Having a defensive centerman in the NHL is crucial, having two even better, having three may have Trotz licking his chops this season with Mike Fisher, David Legwand, and Jerred Smithson/Nick Spaling on the opening roster.
Mike Fisher joined Nashville before the trade deadline last season and played his first game with the Predators on February 12 against Colorado where he got an assist and a +2 rating on the night. Legwand, in the same game had a goal, an assist and a +2 rating. This would be a precursor of things to come for the Nashville Predators and the late season success that helped boost the Predators into finishing out the year 5th in the Western Conference.
Many have said that the addition of Mike Fisher is what bolstered the Predators into the playoffs but it was not with his offensive prowess; instead it was what he brought to the ice and made other teams take note of him that helped the Predators and namely David Legwand to step into a bigger offensive role for the eventual playoff push.
Before Mike Fisher came to the Predators, David Legwand was having a lukewarm year. He had amassed 8 goals and 19 points in 37 games. This equates to a .51 point per game total; not bad but not great. Legwand was the constant defensive center for the Predators and his job was relegated to the third line and sometimes the second line, but usually in a purely defensive role. He did this job well, but his offensive role suffered along with the scoring of the Nashville Predators. Players like Smithson and Spaling helped alleviate some of the pressure of being the #1 defensive center of the Predators, but Smithson and Spaling saw more time on the PK rather than meaningful minutes during even strength play.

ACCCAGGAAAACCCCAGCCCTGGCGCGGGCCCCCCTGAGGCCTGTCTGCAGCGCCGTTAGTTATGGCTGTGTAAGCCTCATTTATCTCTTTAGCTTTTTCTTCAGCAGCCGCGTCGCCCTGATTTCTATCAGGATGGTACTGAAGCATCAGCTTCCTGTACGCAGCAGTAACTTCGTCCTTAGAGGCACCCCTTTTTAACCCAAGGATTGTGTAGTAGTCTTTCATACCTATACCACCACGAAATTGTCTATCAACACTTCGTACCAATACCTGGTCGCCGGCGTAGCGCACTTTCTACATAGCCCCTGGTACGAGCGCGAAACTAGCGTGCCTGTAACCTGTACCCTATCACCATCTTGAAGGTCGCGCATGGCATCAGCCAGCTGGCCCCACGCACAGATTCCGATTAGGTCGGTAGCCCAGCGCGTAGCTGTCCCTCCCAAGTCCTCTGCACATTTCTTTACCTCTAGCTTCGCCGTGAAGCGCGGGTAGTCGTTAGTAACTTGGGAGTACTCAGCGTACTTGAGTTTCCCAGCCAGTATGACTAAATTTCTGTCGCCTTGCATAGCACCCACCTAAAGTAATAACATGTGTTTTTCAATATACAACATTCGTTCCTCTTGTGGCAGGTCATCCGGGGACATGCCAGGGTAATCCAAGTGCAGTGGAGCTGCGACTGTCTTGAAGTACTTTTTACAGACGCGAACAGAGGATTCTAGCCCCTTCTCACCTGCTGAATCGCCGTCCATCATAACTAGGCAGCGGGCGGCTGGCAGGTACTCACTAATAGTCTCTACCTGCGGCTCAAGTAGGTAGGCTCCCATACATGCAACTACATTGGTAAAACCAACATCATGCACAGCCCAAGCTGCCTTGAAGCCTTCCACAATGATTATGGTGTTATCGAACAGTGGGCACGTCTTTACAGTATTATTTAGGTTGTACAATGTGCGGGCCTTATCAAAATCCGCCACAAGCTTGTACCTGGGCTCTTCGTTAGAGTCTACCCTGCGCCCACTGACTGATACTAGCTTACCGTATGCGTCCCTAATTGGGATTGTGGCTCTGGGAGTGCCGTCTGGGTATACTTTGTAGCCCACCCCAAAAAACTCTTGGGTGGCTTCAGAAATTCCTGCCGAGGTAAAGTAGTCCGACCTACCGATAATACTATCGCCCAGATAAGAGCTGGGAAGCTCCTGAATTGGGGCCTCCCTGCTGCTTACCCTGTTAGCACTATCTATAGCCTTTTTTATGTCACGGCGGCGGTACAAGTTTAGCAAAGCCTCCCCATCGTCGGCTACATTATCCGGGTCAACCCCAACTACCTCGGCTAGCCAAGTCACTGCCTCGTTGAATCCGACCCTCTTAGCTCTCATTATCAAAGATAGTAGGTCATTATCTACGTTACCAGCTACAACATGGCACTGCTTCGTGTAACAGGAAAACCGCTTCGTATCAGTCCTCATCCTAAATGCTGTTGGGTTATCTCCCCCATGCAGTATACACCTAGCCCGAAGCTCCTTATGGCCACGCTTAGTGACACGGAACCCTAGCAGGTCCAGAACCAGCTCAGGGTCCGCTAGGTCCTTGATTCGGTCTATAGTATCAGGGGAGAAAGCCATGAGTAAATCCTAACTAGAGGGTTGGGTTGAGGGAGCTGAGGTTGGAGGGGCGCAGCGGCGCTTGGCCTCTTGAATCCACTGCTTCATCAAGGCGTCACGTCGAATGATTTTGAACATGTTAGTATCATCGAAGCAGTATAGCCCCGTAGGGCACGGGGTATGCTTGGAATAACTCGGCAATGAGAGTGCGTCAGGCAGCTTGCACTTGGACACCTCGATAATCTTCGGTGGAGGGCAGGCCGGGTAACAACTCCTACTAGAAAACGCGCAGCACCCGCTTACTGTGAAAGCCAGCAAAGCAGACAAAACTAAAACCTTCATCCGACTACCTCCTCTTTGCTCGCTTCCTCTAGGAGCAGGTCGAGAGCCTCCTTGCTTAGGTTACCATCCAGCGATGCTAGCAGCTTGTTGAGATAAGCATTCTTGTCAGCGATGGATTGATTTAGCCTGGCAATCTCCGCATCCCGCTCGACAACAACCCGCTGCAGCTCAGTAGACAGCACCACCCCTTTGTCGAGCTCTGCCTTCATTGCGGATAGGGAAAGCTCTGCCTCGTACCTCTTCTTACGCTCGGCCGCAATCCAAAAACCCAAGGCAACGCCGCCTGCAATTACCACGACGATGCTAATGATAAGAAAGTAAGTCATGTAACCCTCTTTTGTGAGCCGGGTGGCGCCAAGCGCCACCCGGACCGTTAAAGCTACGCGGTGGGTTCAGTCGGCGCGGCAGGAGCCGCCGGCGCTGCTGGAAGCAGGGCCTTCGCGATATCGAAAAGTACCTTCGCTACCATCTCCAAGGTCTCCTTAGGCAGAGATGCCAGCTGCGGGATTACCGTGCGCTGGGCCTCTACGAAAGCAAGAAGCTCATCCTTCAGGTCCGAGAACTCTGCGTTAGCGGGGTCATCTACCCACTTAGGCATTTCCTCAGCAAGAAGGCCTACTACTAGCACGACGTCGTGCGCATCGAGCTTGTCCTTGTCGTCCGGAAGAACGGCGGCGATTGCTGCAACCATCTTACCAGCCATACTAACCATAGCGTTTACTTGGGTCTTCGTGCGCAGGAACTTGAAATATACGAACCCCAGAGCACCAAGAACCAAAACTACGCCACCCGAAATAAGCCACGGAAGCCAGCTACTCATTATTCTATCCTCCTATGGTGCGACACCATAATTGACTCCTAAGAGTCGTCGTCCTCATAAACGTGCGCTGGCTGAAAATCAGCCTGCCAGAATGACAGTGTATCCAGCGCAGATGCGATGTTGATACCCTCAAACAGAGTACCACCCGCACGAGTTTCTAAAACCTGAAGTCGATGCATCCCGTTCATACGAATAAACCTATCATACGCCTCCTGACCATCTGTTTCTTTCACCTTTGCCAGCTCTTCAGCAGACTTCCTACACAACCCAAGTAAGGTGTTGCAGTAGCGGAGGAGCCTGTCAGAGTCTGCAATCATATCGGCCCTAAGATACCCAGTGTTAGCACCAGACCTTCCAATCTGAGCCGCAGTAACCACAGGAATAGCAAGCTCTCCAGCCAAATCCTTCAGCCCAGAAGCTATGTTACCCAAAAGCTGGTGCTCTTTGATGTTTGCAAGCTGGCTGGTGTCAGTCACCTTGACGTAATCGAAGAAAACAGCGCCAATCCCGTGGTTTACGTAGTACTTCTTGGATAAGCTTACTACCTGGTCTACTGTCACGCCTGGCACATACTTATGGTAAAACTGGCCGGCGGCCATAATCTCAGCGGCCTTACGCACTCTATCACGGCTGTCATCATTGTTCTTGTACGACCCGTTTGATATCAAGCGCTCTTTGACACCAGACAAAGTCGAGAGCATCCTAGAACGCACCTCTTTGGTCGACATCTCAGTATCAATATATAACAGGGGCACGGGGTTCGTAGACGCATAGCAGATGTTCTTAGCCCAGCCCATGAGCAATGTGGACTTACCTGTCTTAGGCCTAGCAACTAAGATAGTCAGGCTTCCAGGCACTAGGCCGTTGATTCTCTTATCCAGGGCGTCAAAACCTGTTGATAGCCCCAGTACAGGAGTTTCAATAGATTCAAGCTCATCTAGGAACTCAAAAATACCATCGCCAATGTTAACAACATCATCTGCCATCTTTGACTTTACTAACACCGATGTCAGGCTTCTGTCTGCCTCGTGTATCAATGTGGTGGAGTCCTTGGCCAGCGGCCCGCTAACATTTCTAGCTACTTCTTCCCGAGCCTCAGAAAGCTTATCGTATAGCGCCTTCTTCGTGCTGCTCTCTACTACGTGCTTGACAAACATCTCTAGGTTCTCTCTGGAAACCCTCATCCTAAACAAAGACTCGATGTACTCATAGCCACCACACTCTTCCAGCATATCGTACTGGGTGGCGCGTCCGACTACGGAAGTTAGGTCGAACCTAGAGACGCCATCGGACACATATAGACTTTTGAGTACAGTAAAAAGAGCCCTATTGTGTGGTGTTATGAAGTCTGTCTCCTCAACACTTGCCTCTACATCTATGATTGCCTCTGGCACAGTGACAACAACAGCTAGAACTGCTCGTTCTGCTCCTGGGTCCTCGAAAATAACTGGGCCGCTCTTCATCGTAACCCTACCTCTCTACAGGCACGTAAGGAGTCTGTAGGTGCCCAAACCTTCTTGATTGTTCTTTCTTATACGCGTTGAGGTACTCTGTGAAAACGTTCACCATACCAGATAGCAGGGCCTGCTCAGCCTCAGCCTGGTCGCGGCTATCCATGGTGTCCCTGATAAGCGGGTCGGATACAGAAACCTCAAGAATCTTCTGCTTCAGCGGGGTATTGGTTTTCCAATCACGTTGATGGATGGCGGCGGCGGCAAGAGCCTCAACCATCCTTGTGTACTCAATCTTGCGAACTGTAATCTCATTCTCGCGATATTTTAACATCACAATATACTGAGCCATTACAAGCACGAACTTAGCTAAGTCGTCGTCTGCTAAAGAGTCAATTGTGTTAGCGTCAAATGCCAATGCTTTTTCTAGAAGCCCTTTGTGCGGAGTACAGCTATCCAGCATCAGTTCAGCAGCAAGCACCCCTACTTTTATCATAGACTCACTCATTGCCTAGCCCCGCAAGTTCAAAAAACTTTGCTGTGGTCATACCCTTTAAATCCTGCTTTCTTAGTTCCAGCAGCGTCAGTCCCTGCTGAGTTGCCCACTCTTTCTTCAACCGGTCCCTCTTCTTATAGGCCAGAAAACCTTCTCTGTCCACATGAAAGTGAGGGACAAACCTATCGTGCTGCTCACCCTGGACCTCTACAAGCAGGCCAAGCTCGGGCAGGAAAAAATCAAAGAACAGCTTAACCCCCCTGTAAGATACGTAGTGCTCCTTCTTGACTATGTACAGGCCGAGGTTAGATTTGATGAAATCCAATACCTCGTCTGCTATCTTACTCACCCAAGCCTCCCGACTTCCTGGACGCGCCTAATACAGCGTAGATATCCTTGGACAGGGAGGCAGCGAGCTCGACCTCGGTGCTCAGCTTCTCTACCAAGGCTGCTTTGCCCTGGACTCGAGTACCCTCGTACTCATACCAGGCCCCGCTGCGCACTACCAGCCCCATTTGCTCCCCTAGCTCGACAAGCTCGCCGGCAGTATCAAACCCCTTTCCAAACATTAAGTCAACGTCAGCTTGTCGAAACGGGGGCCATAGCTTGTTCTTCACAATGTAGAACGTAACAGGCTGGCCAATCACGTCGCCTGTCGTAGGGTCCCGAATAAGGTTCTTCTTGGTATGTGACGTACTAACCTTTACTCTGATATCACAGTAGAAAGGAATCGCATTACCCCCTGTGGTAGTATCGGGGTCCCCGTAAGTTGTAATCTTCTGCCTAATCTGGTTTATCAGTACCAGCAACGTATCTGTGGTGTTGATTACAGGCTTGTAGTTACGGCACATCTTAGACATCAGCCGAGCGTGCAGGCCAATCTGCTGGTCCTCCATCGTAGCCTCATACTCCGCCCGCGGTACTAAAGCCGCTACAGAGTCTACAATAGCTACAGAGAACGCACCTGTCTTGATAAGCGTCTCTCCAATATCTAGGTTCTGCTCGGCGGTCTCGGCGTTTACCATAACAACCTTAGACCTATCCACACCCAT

But all this changed when Poile traded a first round pick and a conditional pick to Ottawa for Mike Fisher.
Mike Fisher could be ascribed to being the consummate Predator. Tough, goes to the hard areas, scores from the front of the net, all heart and fire and a perfect fit for Trotz and Co. with the loss of Marcel Goc and Cal O’Reilly. But 5 goals and 12 points later, Fisher turned out to be a downgrade in offense to what Nashville thought they would be getting.
But, at the same time Mike Fisher was supposedly not living up to what Nashville gave up for him, along comes David Legwand and a touch of offensive upside that was not seen in the previous 37 games. Legwand had 9 goals and 22 points from February 12th to the end of the season (27 games). This brings Legwand’s point per game total to .81. This jump in production continued into the playoffs where only Joel Ward (13) scored more points for the Predators during their first and second round appearances (Legwand had 9 points).
The reasons behind this are very simple: Mike Fisher made other teams pay more attention to his line so Legwand’s line could step up and provide the offense the Predators desperately needed. By taking on the opposing teams’ top defense, Legwand and Ward could start contributing to the offensive effort and eventually lead the Predators into their first second round appearance in franchise history.
With training camp on the horizon and the regular season fast approaching, Predators fans can look forward to an entire season of having Mike Fisher draw the top defense of the other team and David Legwand picking up where he left off from the post-season. At the rate of .81 PPG, Legwand could be on a pace to hit 55 points and his second highest points total in a season (his career high: 63 points) in 2011-2012 if Legwand plays in 69 games: his average total GP for the last 11 seasons.